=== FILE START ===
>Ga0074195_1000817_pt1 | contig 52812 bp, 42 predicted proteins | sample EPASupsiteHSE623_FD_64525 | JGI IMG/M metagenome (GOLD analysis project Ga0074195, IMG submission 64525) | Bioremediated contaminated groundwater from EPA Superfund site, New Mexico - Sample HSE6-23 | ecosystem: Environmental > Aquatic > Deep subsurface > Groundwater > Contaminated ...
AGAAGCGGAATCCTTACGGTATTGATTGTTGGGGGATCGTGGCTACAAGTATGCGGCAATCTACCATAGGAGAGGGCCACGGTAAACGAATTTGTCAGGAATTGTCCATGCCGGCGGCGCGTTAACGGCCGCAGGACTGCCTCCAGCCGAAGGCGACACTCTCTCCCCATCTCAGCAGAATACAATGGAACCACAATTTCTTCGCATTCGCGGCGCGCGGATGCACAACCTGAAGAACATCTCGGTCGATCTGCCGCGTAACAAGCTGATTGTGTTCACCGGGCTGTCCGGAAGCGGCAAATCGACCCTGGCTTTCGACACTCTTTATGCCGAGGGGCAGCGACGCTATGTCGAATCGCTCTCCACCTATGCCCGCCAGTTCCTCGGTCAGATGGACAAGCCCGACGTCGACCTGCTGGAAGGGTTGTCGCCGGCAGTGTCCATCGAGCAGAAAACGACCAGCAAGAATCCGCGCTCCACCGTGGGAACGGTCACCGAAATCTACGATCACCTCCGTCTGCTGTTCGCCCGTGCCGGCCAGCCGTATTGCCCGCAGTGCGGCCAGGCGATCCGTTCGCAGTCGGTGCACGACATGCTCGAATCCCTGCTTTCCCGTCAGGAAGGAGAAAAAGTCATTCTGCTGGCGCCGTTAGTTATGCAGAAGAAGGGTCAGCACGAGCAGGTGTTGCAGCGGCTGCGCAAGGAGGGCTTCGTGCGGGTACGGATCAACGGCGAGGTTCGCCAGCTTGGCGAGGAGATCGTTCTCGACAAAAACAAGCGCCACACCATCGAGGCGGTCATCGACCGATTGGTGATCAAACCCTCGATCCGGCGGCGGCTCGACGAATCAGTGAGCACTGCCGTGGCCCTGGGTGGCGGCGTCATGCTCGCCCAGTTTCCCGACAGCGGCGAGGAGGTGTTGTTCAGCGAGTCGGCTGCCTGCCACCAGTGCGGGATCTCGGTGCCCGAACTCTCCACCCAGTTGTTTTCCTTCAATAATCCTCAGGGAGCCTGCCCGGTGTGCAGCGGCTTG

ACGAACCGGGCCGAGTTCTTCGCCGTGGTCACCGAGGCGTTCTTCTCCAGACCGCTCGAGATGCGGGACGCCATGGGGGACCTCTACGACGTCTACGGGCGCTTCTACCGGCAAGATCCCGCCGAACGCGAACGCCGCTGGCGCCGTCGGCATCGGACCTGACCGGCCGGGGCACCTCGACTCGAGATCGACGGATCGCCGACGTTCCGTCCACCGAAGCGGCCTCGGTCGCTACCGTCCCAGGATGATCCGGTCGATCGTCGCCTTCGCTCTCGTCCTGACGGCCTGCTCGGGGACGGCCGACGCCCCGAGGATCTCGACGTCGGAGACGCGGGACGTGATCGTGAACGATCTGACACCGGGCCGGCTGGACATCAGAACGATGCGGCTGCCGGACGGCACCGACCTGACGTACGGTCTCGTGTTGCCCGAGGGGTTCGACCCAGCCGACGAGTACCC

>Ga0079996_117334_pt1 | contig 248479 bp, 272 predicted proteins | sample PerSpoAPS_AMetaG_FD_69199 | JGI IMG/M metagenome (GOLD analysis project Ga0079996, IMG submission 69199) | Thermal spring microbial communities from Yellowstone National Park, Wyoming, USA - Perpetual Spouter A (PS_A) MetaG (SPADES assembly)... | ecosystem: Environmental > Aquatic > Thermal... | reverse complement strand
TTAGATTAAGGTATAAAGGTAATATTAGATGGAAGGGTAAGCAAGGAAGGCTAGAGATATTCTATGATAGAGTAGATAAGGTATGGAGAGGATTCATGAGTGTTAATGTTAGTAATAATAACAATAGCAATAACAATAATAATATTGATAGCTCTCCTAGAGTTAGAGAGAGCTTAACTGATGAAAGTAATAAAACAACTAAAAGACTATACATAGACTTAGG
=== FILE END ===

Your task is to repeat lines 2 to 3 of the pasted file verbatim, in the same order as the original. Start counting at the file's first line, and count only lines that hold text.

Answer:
AGAAGCGGAATCCTTACGGTATTGATTGTTGGGGGATCGTGGCTACAAGTATGCGGCAATCTACCATAGGAGAGGGCCACGGTAAACGAATTTGTCAGGAATTGTCCATGCCGGCGGCGCGTTAACGGCCGCAGGACTGCCTCCAGCCGAAGGCGACACTCTCTCCCCATCTCAGCAGAATACAATGGAACCACAATTTCTTCGCATTCGCGGCGCGCGGATGCACAACCTGAAGAACATCTCGGTCGATCTGCCGCGTAACAAGCTGATTGTGTTCACCGGGCTGTCCGGAAGCGGCAAATCGACCCTGGCTTTCGACACTCTTTATGCCGAGGGGCAGCGACGCTATGTCGAATCGCTCTCCACCTATGCCCGCCAGTTCCTCGGTCAGATGGACAAGCCCGACGTCGACCTGCTGGAAGGGTTGTCGCCGGCAGTGTCCATCGAGCAGAAAACGACCAGCAAGAATCCGCGCTCCACCGTGGGAACGGTCACCGAAATCTACGATCACCTCCGTCTGCTGTTCGCCCGTGCCGGCCAGCCGTATTGCCCGCAGTGCGGCCAGGCGATCCGTTCGCAGTCGGTGCACGACATGCTCGAATCCCTGCTTTCCCGTCAGGAAGGAGAAAAAGTCATTCTGCTGGCGCCGTTAGTTATGCAGAAGAAGGGTCAGCACGAGCAGGTGTTGCAGCGGCTGCGCAAGGAGGGCTTCGTGCGGGTACGGATCAACGGCGAGGTTCGCCAGCTTGGCGAGGAGATCGTTCTCGACAAAAACAAGCGCCACACCATCGAGGCGGTCATCGACCGATTGGTGATCAAACCCTCGATCCGGCGGCGGCTCGACGAATCAGTGAGCACTGCCGTGGCCCTGGGTGGCGGCGTCATGCTCGCCCAGTTTCCCGACAGCGGCGAGGAGGTGTTGTTCAGCGAGTCGGCTGCCTGCCACCAGTGCGGGATCTCGGTGCCCGAACTCTCCACCCAGTTGTTTTCCTTCAATAATCCTCAGGGAGCCTGCCCGGTGTGCAGCGGCTTG

ACGAACCGGGCCGAGTTCTTCGCCGTGGTCACCGAGGCGTTCTTCTCCAGACCGCTCGAGATGCGGGACGCCATGGGGGACCTCTACGACGTCTACGGGCGCTTCTACCGGCAAGATCCCGCCGAACGCGAACGCCGCTGGCGCCGTCGGCATCGGACCTGACCGGCCGGGGCACCTCGACTCGAGATCGACGGATCGCCGACGTTCCGTCCACCGAAGCGGCCTCGGTCGCTACCGTCCCAGGATGATCCGGTCGATCGTCGCCTTCGCTCTCGTCCTGACGGCCTGCTCGGGGACGGCCGACGCCCCGAGGATCTCGACGTCGGAGACGCGGGACGTGATCGTGAACGATCTGACACCGGGCCGGCTGGACATCAGAACGATGCGGCTGCCGGACGGCACCGACCTGACGTACGGTCTCGTGTTGCCCGAGGGGTTCGACCCAGCCGACGAGTACCC